Trembled Quotes (displaying: 1 - 30 of 56 quotes )
The place trembled with sound. I didn't need to do anything. They would do it all. But you had to be careful. Drunk as they were they could immediately detect any false gesture, any false word. You could never underestimate an audience. They had paid to get in; they had paid for drinks; they intended to get something and if you didn't give it to them they'd run you right into the ocean.
So here, twisted in steel, and spoiled with redyour sunlight hide, smelling of death and fear, they crushed out your throat the terrible songyou sang in the dark ranges. With what cryingyou mourned him! - the drinker of blood, the swift death-bringerwho ran with you so many a night; and the night was long. I heard you, desperate poet, Did you hearmy silent voice take up the cry? - replying: Achilles is overcome, and Hector dead, and clay stops many a warrior's mouth, wild singer. Voice from the hills and the river drunken with rain, for your lament the long night was too brief. Hurling your woes at the moon, that old cleaned bone, till the white shorn mobs of stars on the hill of the skyhuddled and trembled, you tolled him, the rebel one. Insane Andromache, pacing your towers alone, death ends the verse you chanted; here you lie. The lover, the maker of elegies is slain, and veiled with blood her body's stealthy sun.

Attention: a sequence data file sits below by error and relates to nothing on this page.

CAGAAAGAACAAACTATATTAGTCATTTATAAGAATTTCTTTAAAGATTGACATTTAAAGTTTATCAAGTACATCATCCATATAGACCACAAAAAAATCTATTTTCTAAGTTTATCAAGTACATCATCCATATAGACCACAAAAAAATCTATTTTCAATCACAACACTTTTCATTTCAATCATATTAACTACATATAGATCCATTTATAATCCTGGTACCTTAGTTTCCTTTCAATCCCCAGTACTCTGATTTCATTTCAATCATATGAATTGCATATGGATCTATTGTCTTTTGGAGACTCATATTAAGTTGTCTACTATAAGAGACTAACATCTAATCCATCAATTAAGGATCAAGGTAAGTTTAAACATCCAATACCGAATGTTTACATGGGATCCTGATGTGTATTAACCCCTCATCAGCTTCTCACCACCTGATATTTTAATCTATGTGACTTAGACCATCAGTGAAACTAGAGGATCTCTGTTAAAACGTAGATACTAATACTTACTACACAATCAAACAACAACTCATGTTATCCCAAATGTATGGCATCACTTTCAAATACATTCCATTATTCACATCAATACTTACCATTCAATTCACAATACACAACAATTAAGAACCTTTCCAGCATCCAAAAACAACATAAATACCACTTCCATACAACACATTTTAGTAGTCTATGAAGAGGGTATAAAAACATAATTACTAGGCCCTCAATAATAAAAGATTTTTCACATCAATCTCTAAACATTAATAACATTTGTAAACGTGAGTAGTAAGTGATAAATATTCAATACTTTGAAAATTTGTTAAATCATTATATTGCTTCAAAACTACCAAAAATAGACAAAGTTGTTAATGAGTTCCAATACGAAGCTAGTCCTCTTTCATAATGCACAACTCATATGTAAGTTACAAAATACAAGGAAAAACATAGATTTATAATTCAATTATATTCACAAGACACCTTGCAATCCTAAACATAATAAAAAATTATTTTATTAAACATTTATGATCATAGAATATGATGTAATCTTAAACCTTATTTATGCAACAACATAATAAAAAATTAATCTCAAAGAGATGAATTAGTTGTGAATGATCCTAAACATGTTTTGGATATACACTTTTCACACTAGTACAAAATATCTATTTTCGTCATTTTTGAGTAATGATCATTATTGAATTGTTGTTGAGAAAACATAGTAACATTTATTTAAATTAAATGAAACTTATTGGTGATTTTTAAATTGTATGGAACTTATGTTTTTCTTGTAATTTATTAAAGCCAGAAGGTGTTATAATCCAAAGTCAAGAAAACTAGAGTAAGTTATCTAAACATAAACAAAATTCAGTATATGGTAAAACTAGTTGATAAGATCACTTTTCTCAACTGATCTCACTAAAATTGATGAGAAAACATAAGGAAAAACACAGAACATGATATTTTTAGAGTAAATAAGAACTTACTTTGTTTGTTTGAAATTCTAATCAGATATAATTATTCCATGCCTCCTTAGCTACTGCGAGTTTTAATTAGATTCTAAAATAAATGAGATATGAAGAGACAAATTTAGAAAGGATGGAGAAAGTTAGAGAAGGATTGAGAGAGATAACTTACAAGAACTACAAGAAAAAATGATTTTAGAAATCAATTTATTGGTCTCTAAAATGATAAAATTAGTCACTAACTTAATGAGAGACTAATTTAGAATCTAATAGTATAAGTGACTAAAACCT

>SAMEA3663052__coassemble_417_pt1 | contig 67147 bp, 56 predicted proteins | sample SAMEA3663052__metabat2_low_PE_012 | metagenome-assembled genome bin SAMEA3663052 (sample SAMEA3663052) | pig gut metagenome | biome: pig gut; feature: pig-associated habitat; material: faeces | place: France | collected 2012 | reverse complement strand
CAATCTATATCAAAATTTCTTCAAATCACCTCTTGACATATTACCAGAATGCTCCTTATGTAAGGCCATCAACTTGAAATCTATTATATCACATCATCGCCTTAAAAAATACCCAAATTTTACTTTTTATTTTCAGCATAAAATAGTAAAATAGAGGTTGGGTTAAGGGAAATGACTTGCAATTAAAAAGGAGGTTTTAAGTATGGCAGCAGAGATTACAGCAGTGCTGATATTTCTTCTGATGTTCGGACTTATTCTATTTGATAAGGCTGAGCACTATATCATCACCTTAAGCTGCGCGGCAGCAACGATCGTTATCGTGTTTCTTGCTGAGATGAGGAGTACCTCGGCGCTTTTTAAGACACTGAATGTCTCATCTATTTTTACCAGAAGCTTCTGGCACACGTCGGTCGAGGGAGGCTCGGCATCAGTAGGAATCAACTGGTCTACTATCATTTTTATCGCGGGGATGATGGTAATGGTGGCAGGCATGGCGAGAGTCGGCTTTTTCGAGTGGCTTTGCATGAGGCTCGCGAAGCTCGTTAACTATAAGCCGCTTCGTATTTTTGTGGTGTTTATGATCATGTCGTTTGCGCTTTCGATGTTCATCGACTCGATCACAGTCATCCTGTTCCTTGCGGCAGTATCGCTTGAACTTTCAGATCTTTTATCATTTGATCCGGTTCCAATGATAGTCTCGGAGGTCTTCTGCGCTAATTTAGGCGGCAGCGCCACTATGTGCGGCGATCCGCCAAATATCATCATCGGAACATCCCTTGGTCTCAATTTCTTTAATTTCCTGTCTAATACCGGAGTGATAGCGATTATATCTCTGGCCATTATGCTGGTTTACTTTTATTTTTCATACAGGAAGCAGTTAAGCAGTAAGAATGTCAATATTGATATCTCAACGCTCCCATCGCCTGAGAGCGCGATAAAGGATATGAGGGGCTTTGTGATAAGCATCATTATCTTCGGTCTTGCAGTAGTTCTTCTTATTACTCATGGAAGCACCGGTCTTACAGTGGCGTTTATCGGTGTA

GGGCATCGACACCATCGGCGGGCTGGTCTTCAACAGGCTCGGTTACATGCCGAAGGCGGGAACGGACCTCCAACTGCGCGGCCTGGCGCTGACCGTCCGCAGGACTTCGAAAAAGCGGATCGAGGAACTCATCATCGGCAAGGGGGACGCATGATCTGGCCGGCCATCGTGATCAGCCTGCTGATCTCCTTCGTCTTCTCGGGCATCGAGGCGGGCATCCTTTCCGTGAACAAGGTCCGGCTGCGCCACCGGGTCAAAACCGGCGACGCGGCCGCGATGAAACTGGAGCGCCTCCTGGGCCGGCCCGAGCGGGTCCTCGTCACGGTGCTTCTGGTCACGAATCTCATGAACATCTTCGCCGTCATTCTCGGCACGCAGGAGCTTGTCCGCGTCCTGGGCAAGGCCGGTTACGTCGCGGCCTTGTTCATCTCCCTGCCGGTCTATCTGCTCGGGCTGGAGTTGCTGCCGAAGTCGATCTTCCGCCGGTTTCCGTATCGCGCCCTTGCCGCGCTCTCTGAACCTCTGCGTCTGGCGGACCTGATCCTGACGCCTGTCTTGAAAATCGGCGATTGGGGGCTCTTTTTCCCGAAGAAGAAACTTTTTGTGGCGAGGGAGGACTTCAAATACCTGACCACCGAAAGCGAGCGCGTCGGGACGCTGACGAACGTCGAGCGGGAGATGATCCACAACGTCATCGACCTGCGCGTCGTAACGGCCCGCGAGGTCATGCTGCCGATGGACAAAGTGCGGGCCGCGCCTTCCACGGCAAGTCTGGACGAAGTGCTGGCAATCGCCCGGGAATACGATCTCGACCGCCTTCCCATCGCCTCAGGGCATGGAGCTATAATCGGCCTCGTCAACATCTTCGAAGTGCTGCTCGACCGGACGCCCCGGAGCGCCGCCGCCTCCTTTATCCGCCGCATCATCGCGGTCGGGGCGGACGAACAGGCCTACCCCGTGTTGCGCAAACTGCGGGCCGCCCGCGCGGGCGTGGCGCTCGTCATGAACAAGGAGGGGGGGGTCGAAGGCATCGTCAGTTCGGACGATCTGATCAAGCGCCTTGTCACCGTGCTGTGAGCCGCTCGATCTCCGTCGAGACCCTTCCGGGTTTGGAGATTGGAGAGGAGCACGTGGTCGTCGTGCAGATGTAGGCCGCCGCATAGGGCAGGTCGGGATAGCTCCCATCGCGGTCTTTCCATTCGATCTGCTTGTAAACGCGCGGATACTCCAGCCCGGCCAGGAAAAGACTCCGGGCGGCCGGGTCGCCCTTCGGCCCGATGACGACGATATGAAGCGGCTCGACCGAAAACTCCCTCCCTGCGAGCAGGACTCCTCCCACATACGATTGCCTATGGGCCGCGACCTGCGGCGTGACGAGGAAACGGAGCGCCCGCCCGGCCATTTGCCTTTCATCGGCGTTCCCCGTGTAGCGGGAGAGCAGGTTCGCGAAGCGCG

In this way, his unhappy soul struggled with its anguish. Eighteen hundred years before this unfortunate man, the mysterious Being, in whom all the sanctities and all the sufferings of humanity come together, He too, while the olive trees trembled in the fierce breath of the Infinite, had brushed away the fearful cup that appeared before him, streaming with shadow and running over with darkness, in the star-filled depths. (pg. 236)
Years after the war, after marriages, children, divorces, books, he came to Paris with his wife. He phoned her. It's me. She recognized him at once from the voice. He said, I just wanted to hear your voice. She said, it's me, hello. He was nervous, afraid, as before. His voice suddenly trembled. And with the trembling, suddenly, she heard again the voice of China. He knew she'd begun writing books, he'd heard about it through her motherwhom he'd met again in Saigon. And about her younger brother, and he'd been grieved for her. Then he didn't know what to say. And then he told her. Told her that it was as before, that he still loved her, he could never stop loving her, that he'd love her until death.